For the Drapers, I think the assassination made Betty realize that the world is changing and that it was useless to pretend otherwise. Don tried to shield his family from the bad news and pretend that everything was going to be okay. Even Joan Harris had pointed this out to Roger Sterling during a telephone conversation that the world will continue, despite traumatic events like the assassination. And in a way, both Don and Joan were right. Life will continue. But the two characters also failed to see the long term affect that the assassination would have on American society. Betty seemed to feel that life as she had known it will change. Which would explain why she had no qualms about Sally and Bobby watching the news about JFK's death. As she had pointed out to Don, what was the purpose of trying to shield them from the news. And I think the assassination made her confront that she no longer has a marriage. Or perhaps she never had one.
I have always suspected that Don and Betty never really loved each other when they first got married. Both had married each the other for superficial reasons. Betty tried to maintain the marriage by pretending to be the perfect housewife and making attempts to emotionally connect with Don. She also fooled herself into believing that a third child might finally improve their marriage. Don simply tried to maintain the status quo as successful professional man and suburban husband/father. Whenever things went wrong with Betty - her discovery of his communications with her psychiatrist, her discovery of his affair with Bobbie Barrett, her kicking him out of the house and finally her discovery of his identity as Dick Whitman - Don tried to be the perfect husband/father and pretend that all is right with the world. I found myself recalling his comment in (2.08) "A Night to Remember", when he told Betty that he doesn't want to lose "this", following her confrontation about Bobbie Barrett. There is a good chance that he might be in love with Suzanne Farrell. But I suspect that he harbor doubts that she could be the perfect social wife that he feels that Betty can be. But the assassination and other events of the year, like her discovery of Don’s true identity may have finally made Betty realize that her marriage is a lie. I suspect that Don's attempts to placate her over the assassination may have been the last straw. Even Sally had failed to buy Don's reassurances that everything is going to be all right, by a strange look she had given him. I feel that Betty is tired of living the lie. I feel that she is tired of being a "housecat". Her dream in (3.05) "The Fog" made me wonder if she would ever start to reject that role. I think her confession to Don that she no longer loved him made me suspect that she has had enough. When will Don realize that he has only loved the idea of Betty and not the woman, herself?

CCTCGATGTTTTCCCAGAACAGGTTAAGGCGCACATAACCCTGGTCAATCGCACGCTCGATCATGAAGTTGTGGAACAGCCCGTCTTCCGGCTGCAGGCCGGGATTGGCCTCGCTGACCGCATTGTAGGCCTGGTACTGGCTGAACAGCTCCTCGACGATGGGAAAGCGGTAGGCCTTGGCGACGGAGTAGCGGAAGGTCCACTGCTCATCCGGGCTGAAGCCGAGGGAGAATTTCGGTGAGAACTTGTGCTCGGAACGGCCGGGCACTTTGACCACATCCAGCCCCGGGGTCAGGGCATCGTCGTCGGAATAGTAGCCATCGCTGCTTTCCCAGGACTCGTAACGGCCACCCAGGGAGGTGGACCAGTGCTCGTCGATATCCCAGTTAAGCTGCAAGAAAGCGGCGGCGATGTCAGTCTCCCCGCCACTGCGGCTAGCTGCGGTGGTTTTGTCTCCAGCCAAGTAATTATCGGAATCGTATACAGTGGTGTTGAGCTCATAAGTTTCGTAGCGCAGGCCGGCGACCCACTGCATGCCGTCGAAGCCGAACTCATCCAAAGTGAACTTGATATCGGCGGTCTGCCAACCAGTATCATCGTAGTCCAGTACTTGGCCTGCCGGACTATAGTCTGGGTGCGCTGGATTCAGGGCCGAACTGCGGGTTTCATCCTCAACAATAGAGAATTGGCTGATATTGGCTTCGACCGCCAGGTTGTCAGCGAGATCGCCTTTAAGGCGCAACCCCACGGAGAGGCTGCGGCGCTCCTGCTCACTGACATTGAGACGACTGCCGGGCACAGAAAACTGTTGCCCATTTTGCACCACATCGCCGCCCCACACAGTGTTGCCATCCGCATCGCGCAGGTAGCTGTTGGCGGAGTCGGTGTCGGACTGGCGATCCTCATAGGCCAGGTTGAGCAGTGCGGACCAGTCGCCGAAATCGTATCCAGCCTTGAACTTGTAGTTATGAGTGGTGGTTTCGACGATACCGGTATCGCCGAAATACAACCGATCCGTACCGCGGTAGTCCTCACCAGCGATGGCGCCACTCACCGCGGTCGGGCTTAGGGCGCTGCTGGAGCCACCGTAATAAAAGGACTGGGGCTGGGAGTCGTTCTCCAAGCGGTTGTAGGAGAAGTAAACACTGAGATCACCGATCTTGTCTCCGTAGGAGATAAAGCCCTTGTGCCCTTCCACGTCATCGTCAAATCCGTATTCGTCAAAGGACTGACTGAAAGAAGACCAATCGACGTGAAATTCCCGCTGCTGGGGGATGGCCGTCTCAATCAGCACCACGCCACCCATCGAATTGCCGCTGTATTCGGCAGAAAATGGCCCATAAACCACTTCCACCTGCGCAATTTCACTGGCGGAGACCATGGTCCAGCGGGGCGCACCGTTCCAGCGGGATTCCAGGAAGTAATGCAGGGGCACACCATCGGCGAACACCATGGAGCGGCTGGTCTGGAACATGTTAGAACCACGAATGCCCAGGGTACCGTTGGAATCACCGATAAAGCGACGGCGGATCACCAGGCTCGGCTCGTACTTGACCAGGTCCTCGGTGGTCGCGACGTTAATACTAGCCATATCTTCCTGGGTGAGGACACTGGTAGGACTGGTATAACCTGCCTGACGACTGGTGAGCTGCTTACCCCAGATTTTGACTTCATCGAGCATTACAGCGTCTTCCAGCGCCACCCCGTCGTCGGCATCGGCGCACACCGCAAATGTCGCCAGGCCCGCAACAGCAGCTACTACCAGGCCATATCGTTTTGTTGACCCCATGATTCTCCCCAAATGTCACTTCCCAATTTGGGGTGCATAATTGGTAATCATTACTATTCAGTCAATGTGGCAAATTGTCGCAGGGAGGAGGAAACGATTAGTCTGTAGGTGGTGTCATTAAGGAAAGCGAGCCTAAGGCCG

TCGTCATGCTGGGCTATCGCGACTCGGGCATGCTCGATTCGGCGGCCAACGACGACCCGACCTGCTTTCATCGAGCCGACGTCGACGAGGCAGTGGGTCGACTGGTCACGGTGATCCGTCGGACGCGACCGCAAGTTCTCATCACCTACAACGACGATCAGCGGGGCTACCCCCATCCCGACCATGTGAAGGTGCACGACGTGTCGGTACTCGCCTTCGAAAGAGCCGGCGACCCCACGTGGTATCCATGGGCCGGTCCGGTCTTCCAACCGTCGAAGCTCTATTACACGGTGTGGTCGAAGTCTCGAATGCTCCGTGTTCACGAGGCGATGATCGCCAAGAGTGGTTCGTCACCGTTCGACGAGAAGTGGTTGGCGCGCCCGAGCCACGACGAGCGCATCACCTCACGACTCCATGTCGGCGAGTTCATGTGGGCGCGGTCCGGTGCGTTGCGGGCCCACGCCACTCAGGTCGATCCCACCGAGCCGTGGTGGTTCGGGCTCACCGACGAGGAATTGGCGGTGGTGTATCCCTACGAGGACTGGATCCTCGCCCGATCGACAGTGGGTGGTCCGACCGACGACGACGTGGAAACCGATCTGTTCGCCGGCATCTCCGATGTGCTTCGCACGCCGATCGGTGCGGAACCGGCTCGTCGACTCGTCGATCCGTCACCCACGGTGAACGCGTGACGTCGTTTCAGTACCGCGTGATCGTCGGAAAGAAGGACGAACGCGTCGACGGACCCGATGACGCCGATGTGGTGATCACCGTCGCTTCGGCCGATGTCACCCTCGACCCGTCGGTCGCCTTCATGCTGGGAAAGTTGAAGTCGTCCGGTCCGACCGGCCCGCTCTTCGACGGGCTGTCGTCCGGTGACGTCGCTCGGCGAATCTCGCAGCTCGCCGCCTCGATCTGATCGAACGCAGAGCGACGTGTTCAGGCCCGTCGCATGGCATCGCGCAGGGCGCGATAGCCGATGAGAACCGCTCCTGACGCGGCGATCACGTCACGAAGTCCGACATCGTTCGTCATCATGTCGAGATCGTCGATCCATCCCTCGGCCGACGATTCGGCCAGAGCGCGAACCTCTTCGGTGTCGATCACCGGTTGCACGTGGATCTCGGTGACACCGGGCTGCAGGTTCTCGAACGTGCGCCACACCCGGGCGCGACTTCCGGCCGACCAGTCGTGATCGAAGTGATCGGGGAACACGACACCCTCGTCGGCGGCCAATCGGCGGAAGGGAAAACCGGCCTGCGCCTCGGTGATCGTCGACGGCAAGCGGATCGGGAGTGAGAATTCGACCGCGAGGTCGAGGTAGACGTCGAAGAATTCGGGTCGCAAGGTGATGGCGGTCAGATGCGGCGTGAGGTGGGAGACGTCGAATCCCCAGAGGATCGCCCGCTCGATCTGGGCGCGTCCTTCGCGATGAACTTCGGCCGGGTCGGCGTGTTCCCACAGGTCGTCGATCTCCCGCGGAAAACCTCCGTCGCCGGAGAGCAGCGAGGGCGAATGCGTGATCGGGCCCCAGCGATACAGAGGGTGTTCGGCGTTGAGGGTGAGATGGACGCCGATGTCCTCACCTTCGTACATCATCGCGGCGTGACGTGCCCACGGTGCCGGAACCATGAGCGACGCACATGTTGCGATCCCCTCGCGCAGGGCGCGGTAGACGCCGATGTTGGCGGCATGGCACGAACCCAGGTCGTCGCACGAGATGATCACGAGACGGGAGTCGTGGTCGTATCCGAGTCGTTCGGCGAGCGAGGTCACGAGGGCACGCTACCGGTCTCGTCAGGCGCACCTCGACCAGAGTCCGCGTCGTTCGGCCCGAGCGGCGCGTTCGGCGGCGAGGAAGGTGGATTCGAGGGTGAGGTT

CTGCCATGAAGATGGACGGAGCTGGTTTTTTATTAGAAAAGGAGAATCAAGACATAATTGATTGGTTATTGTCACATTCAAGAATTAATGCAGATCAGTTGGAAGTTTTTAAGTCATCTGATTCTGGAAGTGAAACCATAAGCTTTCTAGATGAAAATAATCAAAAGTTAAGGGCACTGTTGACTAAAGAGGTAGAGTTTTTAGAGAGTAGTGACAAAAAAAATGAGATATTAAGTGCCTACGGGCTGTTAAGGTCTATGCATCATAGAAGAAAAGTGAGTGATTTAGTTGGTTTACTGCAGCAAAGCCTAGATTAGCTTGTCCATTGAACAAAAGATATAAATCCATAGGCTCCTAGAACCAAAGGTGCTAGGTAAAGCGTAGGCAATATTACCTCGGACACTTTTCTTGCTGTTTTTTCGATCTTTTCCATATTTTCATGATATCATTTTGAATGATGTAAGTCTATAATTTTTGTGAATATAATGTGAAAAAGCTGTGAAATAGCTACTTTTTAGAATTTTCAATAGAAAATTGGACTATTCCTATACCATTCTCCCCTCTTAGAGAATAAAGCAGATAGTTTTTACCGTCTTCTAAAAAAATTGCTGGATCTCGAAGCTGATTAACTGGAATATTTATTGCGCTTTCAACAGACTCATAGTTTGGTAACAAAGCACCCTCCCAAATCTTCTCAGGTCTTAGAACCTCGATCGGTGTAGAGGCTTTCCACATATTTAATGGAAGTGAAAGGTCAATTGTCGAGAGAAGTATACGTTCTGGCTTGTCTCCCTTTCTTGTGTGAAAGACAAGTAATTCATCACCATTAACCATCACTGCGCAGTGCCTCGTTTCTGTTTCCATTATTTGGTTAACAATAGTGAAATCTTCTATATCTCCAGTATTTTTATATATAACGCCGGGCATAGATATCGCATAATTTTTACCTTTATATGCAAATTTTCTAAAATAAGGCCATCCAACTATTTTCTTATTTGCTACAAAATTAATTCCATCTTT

I might as well say it. I believe that ”The Grown Ups”, like (3.11) “The Gypsy and the Hobo” from the previous week, to be one of the best episodes in the past three seasons of ”MAD MEN”. Some seemed to think that showing the assassination on the series was pointless. They feel that Weiner will return both the Draper marriage and everything else to what it used to be. If that was true, what would have been the point of creating a series like ”MAD MEN” in the first place? Or better yet, what if those people proved to be wrong? What if ”The Grown Ups” proved to be the catalyst for more changes, as the series moves deeper into the 1960s?